The first step towards implementing this is that you need to call the “setDefaultCloseOperation” method on the “JFrame” passing “JFrame.DO_NOTHING_ON_CLOSE” constant as parameter. The current code doesn’t do this and therefore forces you as the programmer to give the user the option of either clicking YES to save or NO which closes the application without saving.


This will give you the flexibility of giving your users many options including aborting the close operation.

@Prometheus: I’d like to propose the use of Groovy to handle business logic and for providing easy access to most static/dynamic assets like text, could come in really handy and slash your biz-logic code by almost half if not more.
e.g: look at this code extracted from the About.java source file:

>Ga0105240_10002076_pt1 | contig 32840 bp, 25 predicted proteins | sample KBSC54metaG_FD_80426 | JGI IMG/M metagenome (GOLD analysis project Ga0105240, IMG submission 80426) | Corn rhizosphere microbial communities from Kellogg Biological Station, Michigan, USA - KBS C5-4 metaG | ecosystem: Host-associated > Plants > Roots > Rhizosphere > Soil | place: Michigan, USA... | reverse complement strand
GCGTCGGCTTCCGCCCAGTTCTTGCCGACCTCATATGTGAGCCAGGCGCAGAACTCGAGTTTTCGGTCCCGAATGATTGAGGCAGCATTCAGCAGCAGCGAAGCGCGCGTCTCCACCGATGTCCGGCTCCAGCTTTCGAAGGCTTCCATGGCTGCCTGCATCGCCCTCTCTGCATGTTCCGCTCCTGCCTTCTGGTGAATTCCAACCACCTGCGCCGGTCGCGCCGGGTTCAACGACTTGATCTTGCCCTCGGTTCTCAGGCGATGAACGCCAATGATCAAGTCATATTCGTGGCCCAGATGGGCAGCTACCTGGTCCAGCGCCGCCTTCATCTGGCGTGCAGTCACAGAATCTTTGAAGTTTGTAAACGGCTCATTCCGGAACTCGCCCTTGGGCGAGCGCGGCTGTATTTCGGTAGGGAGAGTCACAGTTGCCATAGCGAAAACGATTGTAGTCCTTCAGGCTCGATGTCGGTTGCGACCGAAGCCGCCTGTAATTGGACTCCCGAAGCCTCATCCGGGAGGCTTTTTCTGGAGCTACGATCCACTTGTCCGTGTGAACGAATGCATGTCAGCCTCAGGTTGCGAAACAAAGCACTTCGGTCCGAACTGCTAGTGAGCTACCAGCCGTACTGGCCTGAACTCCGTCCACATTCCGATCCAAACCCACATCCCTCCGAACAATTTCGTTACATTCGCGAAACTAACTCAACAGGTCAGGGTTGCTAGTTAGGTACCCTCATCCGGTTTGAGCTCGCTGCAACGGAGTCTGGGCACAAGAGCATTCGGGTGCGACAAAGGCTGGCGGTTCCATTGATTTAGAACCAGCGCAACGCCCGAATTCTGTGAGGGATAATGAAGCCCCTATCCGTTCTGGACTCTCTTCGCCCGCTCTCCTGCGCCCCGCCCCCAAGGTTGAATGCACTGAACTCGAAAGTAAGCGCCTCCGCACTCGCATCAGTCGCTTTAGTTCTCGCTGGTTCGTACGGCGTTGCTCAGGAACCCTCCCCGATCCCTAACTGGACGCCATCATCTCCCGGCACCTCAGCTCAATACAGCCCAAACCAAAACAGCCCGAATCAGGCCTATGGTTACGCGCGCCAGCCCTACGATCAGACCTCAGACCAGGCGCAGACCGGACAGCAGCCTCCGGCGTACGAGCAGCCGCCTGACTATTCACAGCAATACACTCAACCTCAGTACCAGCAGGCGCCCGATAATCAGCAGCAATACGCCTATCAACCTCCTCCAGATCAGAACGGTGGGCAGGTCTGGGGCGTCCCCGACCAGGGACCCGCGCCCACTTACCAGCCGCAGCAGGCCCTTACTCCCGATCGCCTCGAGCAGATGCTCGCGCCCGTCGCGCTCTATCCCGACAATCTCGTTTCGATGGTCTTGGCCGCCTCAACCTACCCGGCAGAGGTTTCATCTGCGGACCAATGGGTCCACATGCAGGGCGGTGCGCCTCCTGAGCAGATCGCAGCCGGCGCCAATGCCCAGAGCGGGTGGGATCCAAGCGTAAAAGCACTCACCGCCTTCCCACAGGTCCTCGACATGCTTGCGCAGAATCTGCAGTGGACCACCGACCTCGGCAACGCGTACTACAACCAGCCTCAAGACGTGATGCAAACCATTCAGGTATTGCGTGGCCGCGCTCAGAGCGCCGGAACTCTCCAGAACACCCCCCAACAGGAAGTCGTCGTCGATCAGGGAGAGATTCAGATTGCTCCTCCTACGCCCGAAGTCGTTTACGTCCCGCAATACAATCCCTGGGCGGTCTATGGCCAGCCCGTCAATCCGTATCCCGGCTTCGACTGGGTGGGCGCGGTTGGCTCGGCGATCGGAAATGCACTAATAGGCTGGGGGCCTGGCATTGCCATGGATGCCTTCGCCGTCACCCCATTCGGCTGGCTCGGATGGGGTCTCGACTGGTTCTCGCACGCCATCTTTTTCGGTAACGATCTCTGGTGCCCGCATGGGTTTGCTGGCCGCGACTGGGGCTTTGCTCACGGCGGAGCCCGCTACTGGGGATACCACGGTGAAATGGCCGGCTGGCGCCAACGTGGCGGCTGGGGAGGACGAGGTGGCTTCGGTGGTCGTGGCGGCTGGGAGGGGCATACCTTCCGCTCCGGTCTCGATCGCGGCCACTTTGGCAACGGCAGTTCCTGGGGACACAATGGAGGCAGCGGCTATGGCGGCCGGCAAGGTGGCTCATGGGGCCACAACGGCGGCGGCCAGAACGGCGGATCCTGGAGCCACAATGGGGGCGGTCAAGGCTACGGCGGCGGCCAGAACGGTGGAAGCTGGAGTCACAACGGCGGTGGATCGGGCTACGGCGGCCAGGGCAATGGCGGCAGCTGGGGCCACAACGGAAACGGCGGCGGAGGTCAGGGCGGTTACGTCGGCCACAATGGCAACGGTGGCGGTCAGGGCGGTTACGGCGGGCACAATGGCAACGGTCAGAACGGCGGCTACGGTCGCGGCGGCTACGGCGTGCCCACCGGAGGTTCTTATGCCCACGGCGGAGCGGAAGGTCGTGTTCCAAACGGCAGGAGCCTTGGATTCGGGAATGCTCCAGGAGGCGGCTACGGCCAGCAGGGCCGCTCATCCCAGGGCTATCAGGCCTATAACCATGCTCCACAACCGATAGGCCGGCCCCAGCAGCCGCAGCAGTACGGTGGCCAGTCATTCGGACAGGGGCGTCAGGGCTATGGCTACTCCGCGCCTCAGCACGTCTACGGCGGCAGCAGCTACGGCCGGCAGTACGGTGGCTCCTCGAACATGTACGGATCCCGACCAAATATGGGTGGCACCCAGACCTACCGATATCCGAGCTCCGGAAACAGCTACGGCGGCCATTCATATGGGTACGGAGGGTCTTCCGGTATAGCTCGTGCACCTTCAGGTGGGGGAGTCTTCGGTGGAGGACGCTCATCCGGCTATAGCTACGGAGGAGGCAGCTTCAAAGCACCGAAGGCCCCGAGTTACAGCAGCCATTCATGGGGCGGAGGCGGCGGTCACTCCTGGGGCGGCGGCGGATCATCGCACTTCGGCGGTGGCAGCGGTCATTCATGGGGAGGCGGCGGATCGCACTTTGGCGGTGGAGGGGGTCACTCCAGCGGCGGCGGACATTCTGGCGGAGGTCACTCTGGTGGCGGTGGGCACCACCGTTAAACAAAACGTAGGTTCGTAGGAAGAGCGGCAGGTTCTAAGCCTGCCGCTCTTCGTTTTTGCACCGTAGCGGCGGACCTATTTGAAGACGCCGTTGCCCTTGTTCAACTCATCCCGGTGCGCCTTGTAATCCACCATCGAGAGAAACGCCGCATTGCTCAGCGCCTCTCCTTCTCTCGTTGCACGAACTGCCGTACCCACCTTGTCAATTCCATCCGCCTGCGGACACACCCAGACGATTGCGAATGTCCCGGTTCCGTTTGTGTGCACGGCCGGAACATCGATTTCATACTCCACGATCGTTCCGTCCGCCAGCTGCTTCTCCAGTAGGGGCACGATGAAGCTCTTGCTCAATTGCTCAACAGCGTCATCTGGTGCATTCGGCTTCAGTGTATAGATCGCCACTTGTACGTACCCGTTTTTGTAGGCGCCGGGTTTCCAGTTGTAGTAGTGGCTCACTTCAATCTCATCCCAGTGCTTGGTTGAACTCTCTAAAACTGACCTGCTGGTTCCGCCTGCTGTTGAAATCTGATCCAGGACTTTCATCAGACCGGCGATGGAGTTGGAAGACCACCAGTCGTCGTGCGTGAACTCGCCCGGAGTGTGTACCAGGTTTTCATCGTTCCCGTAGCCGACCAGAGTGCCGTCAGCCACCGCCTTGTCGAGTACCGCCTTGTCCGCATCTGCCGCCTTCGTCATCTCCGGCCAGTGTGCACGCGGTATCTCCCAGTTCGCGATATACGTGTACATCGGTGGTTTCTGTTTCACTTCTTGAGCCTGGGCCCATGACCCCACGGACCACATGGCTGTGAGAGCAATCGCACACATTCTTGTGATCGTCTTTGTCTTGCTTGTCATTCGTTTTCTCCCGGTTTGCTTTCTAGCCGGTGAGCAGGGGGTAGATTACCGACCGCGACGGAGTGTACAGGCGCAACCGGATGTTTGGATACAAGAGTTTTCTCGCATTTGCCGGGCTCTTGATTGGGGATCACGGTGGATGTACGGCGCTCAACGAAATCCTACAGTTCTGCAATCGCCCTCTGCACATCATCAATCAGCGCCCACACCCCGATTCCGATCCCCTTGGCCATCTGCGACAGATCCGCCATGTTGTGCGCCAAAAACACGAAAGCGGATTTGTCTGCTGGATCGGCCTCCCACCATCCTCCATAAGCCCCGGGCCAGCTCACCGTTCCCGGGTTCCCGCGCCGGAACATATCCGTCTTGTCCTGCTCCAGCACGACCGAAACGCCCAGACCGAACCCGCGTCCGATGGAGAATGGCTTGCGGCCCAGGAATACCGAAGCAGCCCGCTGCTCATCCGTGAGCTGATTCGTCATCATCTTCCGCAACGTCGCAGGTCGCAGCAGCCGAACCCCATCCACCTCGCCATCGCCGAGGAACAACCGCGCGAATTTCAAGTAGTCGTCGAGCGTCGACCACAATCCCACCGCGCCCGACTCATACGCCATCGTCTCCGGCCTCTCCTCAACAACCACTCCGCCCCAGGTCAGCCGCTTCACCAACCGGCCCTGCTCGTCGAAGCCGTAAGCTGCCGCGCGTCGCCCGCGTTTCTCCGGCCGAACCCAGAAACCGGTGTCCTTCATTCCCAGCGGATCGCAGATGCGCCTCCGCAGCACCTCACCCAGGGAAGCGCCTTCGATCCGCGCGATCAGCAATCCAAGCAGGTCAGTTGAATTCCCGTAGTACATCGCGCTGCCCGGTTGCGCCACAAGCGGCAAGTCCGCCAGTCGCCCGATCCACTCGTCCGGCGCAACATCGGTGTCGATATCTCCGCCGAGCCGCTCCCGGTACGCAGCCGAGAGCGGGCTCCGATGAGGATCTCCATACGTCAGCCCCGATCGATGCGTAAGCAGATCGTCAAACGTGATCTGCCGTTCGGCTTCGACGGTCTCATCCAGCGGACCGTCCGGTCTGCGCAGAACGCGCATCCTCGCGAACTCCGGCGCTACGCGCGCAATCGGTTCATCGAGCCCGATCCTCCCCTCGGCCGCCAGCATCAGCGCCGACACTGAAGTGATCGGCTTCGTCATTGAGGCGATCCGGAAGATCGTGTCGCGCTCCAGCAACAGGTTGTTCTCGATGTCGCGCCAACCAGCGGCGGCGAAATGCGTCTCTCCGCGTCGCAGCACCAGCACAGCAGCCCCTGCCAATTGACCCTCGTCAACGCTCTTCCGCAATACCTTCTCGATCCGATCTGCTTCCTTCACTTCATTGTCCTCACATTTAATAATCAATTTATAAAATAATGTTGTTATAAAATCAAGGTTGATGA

“Hi! It\'s just me for now.
“My name is Efe Ariaroo.”+
“I\'m just a guy who doesn\'t like leaving a character after he
" is through reading a good novel.
"My email is [email protected], and
“my cell number is +2347037122181

“I know the software is too simple, but isn’t that what we all need?”

Could just simply have been written as:

// dynamically create a method to replace new lines (
) with html line breaks (
String.metaClass.nl2br {
', ‘

Then your code:

“”"Hi! It’s just me for now.
My name is #.
I’m just a guy who doesn’t like leaving a character after he
is through reading a good novel.
My email is #, and
my cell number is #\

I know the software is too simple, but isn’t that what we all need?""".nl2br();

NB: you only have to define the nl2br() method once in the lifecycle of your program.

Will definitely cut down on keystrokes.